Monday, June 15, 2015


When the City of St. John's successfully lobbied the Provincial Government to let the Robin Hood Bay Dump become the Regional dump so that the city could benefit from the tipping fees, they did not consider the impact on generations of East End residents and tax-payers.

I still find it hard to swallow the fact that our Provincial Government spent over $80 million to expand Robin Hood Bay Dump into the regional dump for the entire Avalon Peninsula, despite recommendations to close the facility and relocate it in a less populated area.

For years now, residents have had to put up with the pungent odors that emanate from the dump, the mess of garbage spewed over the Outer Ring Road leading to the dump and the potential of toxic leachate backing up into their homes.

A few years ago, after much lobbying and complaining about the odour, the city expended  $2 million dollars to expand the underground methane collection system in an effort to correct the stench. The wet Winter and Spring has brought with it a marked increase in the odours.

Yesterday, provincial government employees, many making great overtime, were hustled into the Capital City to clean-up the 4 kilometer stretch from Portugal Cove Road to Logy Bay Road. They picked up and moved 30 tonnes of garbage!

Lets keep in mind that all of the waste from the entire Avalon, Burin and Bonavista Peninsulas is supposed to be transported over our provincial highways to the Robin Hood Bay Dump located right here in the city. If there was 30 tonnes of garbage in that four kilometer section, how much is out there in the ditches and forests that line the highways across Eastern Newfoundland? The figure must be staggering.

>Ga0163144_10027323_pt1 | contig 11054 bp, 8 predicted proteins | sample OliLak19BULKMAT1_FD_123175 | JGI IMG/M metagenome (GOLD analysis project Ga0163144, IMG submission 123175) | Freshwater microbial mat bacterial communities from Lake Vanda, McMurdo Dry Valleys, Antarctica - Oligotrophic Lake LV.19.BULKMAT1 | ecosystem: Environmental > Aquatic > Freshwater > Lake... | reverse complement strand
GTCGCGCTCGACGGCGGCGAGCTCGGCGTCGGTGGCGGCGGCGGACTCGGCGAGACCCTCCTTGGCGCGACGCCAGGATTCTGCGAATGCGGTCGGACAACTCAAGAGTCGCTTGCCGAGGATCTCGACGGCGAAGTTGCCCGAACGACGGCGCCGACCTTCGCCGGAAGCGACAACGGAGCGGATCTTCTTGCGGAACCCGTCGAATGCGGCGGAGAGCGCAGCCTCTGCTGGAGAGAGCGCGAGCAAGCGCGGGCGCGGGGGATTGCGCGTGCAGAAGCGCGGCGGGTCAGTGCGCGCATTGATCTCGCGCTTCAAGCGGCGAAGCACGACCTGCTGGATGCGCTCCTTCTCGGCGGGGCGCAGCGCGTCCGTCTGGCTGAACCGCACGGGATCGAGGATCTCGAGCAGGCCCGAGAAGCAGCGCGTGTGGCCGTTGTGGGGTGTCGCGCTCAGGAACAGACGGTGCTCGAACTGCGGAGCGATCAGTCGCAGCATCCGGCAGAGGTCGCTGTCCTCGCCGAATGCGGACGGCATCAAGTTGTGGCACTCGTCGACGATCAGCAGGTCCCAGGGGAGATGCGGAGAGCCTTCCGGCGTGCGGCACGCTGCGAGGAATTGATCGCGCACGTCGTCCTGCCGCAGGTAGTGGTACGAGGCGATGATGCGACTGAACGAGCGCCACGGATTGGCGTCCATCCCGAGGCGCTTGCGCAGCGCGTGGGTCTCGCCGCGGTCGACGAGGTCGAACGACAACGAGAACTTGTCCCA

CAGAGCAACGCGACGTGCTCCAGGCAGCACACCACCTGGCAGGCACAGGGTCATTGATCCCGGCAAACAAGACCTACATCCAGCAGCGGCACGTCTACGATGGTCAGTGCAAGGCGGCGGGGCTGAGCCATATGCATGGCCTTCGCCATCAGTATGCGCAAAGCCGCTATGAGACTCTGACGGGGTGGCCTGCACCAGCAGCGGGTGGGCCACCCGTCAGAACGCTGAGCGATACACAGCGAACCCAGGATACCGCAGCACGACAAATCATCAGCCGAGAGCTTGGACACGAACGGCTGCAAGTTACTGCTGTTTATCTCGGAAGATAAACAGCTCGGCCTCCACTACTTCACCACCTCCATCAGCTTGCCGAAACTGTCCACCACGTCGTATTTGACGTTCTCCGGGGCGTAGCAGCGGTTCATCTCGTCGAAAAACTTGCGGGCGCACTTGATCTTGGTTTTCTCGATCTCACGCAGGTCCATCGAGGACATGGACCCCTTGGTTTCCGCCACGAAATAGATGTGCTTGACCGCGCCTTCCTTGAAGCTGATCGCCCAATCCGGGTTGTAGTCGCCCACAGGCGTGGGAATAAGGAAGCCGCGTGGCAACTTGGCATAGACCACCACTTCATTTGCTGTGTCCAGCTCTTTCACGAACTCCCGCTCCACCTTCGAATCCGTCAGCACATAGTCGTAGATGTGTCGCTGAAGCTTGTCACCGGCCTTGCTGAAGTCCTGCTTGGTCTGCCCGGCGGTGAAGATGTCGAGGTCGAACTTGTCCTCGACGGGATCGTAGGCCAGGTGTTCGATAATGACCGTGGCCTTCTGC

With an office in St. Philip's and in Keligrews, I travel the ORR daily and am often shocked with the type, and amount of garbage located along the Outer Ring Road that tumbles off trucks heading for the dump. Just Friday past, I saw a mattress and a bed frame near the Portugal Cove turnoff. 

 Did you know that all of the leechate collected at the dump is rerouted into the city's sewer system and is deposited in the harbour via the  River Head Wastewater Treatment Facility? The original design of the expanded dump was to include a facility to pump and treat hazardous leechate at the waste facility. A cost saving initiative saw the treatment facility scraped. Instead this environmentally hazardous substance is piped -via the sewer - to the harbour!

What is Leachate? Landfills receive a mixture of municipal, commercial, and mixed industrial waste.The smelly hydrogen-, nitrogen- and sulfur-rich chemical soup is a by-product of the decomposition process.

In the past, before the installation of liners, the leachate leaked out into the Atlantic Ocean just below the dump. There is still some leakage but the majority of the Leachate is now collected in specially designed collection ditches that ring the dump. It is collected by pumps and sent to the harbour!

The toxic soup includes  dissolved organic matter (alcohols, acids, aldehydes, short chain sugars etc.), inorganic macro components (common cations and anions including sulfate, chloride, iron, aluminium, zinc and ammonia), heavy metals (Pb, Ni, Cu, Hg), and xenobiotic organic compounds such as halogenated organics, (PCBs, dioxins, etc.)

I fin it hard to trust a provincial government, or a municipal government, that rejected expert studies and public input that recommended against this development in the first place! 

I can not trust city mandarins that cut corners and fell short of building the facility to the specifications as designed? Where is the leachate treatment facility?

The 70 year old dump at Robin Hood Bay is not the only thing that stinks about our city's decision to extend the life of the dump and open it up to the entire East coast.

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